Right to an Attorney: A detainee is typically questioned as part of the investigation by the authorities. According to Dominican law, a detainee is entitled to have an attorney present during any questioning, as well as at any of the hearings or trials. If the detainee cannot afford to have an attorney, the government will provide a public defender upon request. A detainee also has the right to remain silent.

Habeas Corpus: According to the Constitution of the Dominican Republic, any prisoner detained for more than 48 hours without being formally charged is entitled to request a hearing of habeas corpus. Habeas corpus is a physical release of an arrestee from prison while awaiting trial. The presiding judge at the hearing is empowered to order the prisoner’s release if he has been detained for more than 48 hours without being formally charged or there is insufficient proof of a crime to warrant further detention. The judge’s decision to release is subject to appeal by the district attorney. A defendant released on habeas corpus is required to remain in the country until the charges are finally resolved.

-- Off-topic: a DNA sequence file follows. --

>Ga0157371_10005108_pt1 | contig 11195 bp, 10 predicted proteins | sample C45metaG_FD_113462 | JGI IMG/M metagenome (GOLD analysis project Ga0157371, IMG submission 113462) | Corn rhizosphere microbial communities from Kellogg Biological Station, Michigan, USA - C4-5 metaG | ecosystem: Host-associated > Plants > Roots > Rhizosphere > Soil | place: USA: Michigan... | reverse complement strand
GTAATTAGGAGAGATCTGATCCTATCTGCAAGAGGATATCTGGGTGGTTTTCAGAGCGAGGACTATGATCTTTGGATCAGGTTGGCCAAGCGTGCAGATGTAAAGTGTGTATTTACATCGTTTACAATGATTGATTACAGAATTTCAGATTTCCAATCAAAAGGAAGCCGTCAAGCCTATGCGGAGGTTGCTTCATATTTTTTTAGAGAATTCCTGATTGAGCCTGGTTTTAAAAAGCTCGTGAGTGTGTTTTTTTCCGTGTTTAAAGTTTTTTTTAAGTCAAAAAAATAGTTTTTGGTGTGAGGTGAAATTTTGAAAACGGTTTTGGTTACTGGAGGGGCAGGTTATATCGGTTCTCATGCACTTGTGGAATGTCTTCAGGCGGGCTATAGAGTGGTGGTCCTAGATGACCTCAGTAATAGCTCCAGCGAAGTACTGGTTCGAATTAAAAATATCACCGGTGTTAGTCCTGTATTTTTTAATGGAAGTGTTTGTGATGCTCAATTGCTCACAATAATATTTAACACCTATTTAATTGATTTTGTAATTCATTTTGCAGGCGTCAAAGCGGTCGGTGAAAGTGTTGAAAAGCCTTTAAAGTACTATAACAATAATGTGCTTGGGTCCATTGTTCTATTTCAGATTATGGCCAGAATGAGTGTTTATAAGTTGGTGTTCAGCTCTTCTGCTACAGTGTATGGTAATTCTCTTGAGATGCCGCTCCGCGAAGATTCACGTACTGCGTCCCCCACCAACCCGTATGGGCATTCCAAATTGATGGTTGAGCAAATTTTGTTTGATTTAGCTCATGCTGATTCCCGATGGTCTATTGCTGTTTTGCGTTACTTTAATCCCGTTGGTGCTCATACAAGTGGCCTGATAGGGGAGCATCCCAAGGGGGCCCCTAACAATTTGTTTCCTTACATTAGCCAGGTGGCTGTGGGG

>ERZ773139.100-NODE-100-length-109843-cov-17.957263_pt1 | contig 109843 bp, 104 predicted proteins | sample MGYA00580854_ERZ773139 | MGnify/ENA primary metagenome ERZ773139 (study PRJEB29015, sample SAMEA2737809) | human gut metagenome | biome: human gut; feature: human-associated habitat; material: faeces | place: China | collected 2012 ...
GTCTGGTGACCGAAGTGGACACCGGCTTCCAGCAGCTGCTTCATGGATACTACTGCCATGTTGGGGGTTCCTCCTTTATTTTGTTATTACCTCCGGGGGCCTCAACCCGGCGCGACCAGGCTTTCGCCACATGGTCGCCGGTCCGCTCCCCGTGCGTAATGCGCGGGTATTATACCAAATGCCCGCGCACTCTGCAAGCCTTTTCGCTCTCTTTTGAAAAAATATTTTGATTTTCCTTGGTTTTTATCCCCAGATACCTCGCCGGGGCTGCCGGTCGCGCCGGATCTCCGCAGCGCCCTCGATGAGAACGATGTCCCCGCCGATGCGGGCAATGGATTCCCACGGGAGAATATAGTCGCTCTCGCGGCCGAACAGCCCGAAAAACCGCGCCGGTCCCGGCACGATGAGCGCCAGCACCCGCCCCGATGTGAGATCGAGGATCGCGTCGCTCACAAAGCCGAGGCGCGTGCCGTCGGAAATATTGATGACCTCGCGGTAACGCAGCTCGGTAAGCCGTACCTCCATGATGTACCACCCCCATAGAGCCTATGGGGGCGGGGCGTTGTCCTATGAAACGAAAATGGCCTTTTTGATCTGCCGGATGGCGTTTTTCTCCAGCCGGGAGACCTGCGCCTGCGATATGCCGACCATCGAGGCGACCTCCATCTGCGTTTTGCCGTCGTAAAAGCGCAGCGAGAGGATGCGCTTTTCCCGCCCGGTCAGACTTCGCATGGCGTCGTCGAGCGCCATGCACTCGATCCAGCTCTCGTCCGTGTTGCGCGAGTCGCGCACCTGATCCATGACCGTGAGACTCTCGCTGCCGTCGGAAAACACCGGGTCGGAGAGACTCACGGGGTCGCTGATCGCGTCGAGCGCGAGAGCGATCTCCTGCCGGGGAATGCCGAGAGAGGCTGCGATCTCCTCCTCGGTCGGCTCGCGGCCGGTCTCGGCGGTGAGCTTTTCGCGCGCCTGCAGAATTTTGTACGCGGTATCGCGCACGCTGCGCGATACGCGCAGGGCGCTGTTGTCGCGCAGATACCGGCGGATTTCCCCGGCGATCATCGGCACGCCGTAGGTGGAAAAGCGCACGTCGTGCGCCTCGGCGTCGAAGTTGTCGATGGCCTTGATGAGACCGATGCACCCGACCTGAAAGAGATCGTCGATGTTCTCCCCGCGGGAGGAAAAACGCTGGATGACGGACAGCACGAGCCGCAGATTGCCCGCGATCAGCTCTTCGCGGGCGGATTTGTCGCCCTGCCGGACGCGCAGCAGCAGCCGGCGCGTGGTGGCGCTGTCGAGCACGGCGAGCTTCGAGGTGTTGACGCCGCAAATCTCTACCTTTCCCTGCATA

District Attorney’s office: It is the role of the Prosecutor to press charges based on the evidence. If the prosecutor declines to press charges, typically due to insufficient evidence, the detainee will be released. If the Prosecutor determines there is sufficient evidence to press charges, the case will proceed to the second phase in which an investigating judge will make a further evaluation of the charges.

Second Phase – Investigating Judge: